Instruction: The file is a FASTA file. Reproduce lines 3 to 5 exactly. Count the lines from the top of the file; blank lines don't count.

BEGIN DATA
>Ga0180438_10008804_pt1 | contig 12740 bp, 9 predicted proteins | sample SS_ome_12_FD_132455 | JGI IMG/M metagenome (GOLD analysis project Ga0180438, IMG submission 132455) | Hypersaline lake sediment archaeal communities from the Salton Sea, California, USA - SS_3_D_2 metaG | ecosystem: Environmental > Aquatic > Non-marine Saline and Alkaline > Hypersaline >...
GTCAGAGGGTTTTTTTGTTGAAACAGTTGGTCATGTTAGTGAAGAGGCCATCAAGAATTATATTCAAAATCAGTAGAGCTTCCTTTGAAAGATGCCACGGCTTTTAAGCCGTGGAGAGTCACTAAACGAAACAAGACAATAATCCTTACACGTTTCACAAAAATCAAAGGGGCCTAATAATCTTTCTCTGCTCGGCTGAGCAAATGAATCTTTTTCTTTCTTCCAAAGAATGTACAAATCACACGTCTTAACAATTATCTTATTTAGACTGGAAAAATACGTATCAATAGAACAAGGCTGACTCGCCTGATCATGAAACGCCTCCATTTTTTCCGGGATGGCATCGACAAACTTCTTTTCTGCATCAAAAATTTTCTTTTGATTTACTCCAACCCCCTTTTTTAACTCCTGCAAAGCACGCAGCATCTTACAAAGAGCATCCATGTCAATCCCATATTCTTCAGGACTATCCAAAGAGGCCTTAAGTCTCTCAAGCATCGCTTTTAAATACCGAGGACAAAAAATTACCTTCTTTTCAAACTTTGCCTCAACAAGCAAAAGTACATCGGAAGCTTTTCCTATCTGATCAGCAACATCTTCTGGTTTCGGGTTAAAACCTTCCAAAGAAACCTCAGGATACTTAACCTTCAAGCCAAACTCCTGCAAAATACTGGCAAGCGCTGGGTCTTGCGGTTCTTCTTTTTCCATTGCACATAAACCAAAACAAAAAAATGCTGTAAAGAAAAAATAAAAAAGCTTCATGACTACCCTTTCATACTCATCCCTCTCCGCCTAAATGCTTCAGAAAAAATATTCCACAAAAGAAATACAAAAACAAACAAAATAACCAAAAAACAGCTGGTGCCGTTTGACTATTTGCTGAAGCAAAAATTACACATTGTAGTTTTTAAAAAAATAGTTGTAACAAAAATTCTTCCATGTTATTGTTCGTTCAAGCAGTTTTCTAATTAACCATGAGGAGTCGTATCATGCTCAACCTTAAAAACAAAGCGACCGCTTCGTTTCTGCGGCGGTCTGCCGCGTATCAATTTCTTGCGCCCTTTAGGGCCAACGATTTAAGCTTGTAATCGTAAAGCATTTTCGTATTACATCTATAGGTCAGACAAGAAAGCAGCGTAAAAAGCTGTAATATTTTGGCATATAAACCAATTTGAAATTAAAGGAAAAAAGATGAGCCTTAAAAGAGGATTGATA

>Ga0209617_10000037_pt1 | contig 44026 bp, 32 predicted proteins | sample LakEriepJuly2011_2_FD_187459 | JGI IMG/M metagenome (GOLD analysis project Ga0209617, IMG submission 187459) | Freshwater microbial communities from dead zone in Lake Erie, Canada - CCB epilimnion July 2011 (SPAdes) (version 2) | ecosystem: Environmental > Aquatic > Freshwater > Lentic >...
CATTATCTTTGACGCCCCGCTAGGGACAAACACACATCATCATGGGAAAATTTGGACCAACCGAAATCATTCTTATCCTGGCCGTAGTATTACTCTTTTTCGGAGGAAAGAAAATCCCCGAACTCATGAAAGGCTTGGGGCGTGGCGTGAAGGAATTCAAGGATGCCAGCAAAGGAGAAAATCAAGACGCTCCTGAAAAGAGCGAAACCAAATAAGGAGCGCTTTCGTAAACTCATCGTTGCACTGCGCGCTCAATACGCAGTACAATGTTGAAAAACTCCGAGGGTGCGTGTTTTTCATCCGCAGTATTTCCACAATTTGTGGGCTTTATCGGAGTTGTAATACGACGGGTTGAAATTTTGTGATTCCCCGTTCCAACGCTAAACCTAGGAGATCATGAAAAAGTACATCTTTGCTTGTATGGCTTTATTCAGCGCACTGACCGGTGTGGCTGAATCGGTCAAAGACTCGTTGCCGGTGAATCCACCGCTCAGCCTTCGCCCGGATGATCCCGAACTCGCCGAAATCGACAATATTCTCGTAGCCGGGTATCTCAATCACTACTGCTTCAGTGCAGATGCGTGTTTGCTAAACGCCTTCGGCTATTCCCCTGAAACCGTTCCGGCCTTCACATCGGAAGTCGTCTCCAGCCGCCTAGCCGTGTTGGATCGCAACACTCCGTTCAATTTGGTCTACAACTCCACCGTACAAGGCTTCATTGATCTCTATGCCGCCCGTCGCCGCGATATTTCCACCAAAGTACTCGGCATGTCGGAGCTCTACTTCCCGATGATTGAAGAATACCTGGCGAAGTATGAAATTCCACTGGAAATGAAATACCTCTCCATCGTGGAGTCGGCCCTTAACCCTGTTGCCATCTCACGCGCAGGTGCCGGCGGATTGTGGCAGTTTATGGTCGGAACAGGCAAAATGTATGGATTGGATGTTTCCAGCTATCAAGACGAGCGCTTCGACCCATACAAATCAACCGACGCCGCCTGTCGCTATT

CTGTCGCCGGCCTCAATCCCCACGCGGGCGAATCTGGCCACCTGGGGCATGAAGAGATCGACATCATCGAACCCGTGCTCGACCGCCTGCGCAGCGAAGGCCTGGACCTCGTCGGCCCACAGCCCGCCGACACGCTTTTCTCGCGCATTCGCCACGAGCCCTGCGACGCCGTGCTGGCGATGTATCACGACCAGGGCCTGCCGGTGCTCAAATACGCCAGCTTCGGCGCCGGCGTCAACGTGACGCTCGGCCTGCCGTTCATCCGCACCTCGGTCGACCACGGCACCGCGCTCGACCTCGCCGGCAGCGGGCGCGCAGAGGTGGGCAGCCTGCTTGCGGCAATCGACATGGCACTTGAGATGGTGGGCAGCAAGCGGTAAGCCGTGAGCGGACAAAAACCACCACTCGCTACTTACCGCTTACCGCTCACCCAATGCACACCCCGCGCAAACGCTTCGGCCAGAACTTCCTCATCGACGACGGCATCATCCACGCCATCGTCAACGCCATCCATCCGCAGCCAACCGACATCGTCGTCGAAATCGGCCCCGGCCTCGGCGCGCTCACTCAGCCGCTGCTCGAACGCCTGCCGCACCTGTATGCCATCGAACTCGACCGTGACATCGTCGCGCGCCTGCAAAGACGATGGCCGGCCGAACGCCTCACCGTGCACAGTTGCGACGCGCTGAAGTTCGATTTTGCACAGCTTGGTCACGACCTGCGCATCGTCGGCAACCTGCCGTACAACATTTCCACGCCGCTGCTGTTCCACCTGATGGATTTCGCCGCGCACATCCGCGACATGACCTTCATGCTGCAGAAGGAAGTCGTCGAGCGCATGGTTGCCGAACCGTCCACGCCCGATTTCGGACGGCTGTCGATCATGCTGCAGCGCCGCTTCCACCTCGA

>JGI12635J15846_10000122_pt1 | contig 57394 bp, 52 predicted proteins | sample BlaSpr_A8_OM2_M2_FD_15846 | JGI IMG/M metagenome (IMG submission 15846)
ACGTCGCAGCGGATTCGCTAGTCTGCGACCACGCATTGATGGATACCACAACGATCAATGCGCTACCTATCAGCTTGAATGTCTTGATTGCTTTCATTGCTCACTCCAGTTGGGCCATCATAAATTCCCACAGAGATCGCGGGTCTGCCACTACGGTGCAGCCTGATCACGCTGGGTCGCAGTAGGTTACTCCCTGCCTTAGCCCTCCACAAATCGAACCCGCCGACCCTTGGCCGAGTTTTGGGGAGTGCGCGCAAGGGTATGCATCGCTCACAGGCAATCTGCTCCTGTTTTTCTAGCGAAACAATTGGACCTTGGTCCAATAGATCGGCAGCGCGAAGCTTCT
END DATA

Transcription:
>Ga0209617_10000037_pt1 | contig 44026 bp, 32 predicted proteins | sample LakEriepJuly2011_2_FD_187459 | JGI IMG/M metagenome (GOLD analysis project Ga0209617, IMG submission 187459) | Freshwater microbial communities from dead zone in Lake Erie, Canada - CCB epilimnion July 2011 (SPAdes) (version 2) | ecosystem: Environmental > Aquatic > Freshwater > Lentic >...
CATTATCTTTGACGCCCCGCTAGGGACAAACACACATCATCATGGGAAAATTTGGACCAACCGAAATCATTCTTATCCTGGCCGTAGTATTACTCTTTTTCGGAGGAAAGAAAATCCCCGAACTCATGAAAGGCTTGGGGCGTGGCGTGAAGGAATTCAAGGATGCCAGCAAAGGAGAAAATCAAGACGCTCCTGAAAAGAGCGAAACCAAATAAGGAGCGCTTTCGTAAACTCATCGTTGCACTGCGCGCTCAATACGCAGTACAATGTTGAAAAACTCCGAGGGTGCGTGTTTTTCATCCGCAGTATTTCCACAATTTGTGGGCTTTATCGGAGTTGTAATACGACGGGTTGAAATTTTGTGATTCCCCGTTCCAACGCTAAACCTAGGAGATCATGAAAAAGTACATCTTTGCTTGTATGGCTTTATTCAGCGCACTGACCGGTGTGGCTGAATCGGTCAAAGACTCGTTGCCGGTGAATCCACCGCTCAGCCTTCGCCCGGATGATCCCGAACTCGCCGAAATCGACAATATTCTCGTAGCCGGGTATCTCAATCACTACTGCTTCAGTGCAGATGCGTGTTTGCTAAACGCCTTCGGCTATTCCCCTGAAACCGTTCCGGCCTTCACATCGGAAGTCGTCTCCAGCCGCCTAGCCGTGTTGGATCGCAACACTCCGTTCAATTTGGTCTACAACTCCACCGTACAAGGCTTCATTGATCTCTATGCCGCCCGTCGCCGCGATATTTCCACCAAAGTACTCGGCATGTCGGAGCTCTACTTCCCGATGATTGAAGAATACCTGGCGAAGTATGAAATTCCACTGGAAATGAAATACCTCTCCATCGTGGAGTCGGCCCTTAACCCTGTTGCCATCTCACGCGCAGGTGCCGGCGGATTGTGGCAGTTTATGGTCGGAACAGGCAAAATGTATGGATTGGATGTTTCCAGCTATCAAGACGAGCGCTTCGACCCATACAAATCAACCGACGCCGCCTGTCGCTATT

CTGTCGCCGGCCTCAATCCCCACGCGGGCGAATCTGGCCACCTGGGGCATGAAGAGATCGACATCATCGAACCCGTGCTCGACCGCCTGCGCAGCGAAGGCCTGGACCTCGTCGGCCCACAGCCCGCCGACACGCTTTTCTCGCGCATTCGCCACGAGCCCTGCGACGCCGTGCTGGCGATGTATCACGACCAGGGCCTGCCGGTGCTCAAATACGCCAGCTTCGGCGCCGGCGTCAACGTGACGCTCGGCCTGCCGTTCATCCGCACCTCGGTCGACCACGGCACCGCGCTCGACCTCGCCGGCAGCGGGCGCGCAGAGGTGGGCAGCCTGCTTGCGGCAATCGACATGGCACTTGAGATGGTGGGCAGCAAGCGGTAAGCCGTGAGCGGACAAAAACCACCACTCGCTACTTACCGCTTACCGCTCACCCAATGCACACCCCGCGCAAACGCTTCGGCCAGAACTTCCTCATCGACGACGGCATCATCCACGCCATCGTCAACGCCATCCATCCGCAGCCAACCGACATCGTCGTCGAAATCGGCCCCGGCCTCGGCGCGCTCACTCAGCCGCTGCTCGAACGCCTGCCGCACCTGTATGCCATCGAACTCGACCGTGACATCGTCGCGCGCCTGCAAAGACGATGGCCGGCCGAACGCCTCACCGTGCACAGTTGCGACGCGCTGAAGTTCGATTTTGCACAGCTTGGTCACGACCTGCGCATCGTCGGCAACCTGCCGTACAACATTTCCACGCCGCTGCTGTTCCACCTGATGGATTTCGCCGCGCACATCCGCGACATGACCTTCATGCTGCAGAAGGAAGTCGTCGAGCGCATGGTTGCCGAACCGTCCACGCCCGATTTCGGACGGCTGTCGATCATGCTGCAGCGCCGCTTCCACCTCGA